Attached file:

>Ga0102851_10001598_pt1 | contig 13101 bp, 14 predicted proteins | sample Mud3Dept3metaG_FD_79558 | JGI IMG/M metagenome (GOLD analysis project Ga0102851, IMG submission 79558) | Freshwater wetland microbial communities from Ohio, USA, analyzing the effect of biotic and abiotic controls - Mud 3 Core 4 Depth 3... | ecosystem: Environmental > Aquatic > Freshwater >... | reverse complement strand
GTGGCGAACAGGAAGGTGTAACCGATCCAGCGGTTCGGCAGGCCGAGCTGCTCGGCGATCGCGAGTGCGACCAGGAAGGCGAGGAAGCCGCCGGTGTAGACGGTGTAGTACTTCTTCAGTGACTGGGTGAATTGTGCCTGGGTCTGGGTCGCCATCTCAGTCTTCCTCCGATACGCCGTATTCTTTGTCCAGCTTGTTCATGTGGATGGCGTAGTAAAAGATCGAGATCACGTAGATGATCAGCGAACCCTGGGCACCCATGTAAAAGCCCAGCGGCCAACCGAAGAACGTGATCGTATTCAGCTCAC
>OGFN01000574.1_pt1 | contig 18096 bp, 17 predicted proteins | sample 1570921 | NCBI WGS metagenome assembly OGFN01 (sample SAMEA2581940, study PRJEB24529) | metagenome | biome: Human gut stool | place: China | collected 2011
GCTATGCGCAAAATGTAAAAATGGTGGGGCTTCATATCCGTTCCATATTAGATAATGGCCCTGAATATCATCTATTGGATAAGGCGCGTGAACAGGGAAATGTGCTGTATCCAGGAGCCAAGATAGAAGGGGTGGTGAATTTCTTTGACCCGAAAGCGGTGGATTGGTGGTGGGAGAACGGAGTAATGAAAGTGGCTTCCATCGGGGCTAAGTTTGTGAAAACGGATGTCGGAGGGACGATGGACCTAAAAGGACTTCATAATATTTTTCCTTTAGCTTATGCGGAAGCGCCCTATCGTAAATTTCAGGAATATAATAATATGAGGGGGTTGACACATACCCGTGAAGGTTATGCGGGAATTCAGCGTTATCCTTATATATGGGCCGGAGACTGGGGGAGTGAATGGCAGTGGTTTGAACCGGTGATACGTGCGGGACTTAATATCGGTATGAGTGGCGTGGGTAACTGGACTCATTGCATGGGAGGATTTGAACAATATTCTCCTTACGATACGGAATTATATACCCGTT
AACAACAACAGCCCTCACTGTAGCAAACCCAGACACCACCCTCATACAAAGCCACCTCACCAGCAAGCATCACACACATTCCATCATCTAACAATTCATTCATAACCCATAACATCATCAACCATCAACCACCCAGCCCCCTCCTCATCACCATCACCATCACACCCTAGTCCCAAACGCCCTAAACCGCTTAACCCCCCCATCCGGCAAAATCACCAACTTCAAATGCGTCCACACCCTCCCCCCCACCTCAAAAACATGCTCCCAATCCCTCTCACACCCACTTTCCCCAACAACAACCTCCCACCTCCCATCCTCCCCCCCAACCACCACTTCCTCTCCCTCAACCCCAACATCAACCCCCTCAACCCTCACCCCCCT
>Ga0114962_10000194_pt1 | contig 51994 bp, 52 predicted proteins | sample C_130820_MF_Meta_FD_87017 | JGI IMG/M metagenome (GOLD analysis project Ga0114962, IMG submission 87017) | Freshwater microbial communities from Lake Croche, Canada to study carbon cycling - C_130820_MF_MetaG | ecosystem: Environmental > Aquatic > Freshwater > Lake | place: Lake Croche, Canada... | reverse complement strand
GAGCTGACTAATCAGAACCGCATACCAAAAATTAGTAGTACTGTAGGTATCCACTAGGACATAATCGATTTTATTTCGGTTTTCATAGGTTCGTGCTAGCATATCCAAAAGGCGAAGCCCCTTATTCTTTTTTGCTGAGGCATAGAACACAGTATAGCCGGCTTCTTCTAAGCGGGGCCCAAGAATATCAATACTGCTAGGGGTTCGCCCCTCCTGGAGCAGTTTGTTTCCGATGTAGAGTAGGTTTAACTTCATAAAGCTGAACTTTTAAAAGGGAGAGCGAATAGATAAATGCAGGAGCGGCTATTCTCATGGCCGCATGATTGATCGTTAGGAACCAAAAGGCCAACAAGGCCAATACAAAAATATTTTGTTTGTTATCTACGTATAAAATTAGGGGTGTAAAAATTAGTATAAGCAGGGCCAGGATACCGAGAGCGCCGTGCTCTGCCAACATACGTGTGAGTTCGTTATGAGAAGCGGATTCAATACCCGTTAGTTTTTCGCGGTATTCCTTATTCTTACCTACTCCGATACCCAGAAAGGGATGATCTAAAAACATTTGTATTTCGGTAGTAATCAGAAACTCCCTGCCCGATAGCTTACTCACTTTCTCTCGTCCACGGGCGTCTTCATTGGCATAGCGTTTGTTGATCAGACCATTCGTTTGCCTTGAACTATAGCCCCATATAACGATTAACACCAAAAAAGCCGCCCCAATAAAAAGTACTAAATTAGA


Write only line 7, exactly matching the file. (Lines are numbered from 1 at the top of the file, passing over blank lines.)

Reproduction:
GAGCTGACTAATCAGAACCGCATACCAAAAATTAGTAGTACTGTAGGTATCCACTAGGACATAATCGATTTTATTTCGGTTTTCATAGGTTCGTGCTAGCATATCCAAAAGGCGAAGCCCCTTATTCTTTTTTGCTGAGGCATAGAACACAGTATAGCCGGCTTCTTCTAAGCGGGGCCCAAGAATATCAATACTGCTAGGGGTTCGCCCCTCCTGGAGCAGTTTGTTTCCGATGTAGAGTAGGTTTAACTTCATAAAGCTGAACTTTTAAAAGGGAGAGCGAATAGATAAATGCAGGAGCGGCTATTCTCATGGCCGCATGATTGATCGTTAGGAACCAAAAGGCCAACAAGGCCAATACAAAAATATTTTGTTTGTTATCTACGTATAAAATTAGGGGTGTAAAAATTAGTATAAGCAGGGCCAGGATACCGAGAGCGCCGTGCTCTGCCAACATACGTGTGAGTTCGTTATGAGAAGCGGATTCAATACCCGTTAGTTTTTCGCGGTATTCCTTATTCTTACCTACTCCGATACCCAGAAAGGGATGATCTAAAAACATTTGTATTTCGGTAGTAATCAGAAACTCCCTGCCCGATAGCTTACTCACTTTCTCTCGTCCACGGGCGTCTTCATTGGCATAGCGTTTGTTGATCAGACCATTCGTTTGCCTTGAACTATAGCCCCATATAACGATTAACACCAAAAAAGCCGCCCCAATAAAAAGTACTAAATTAGA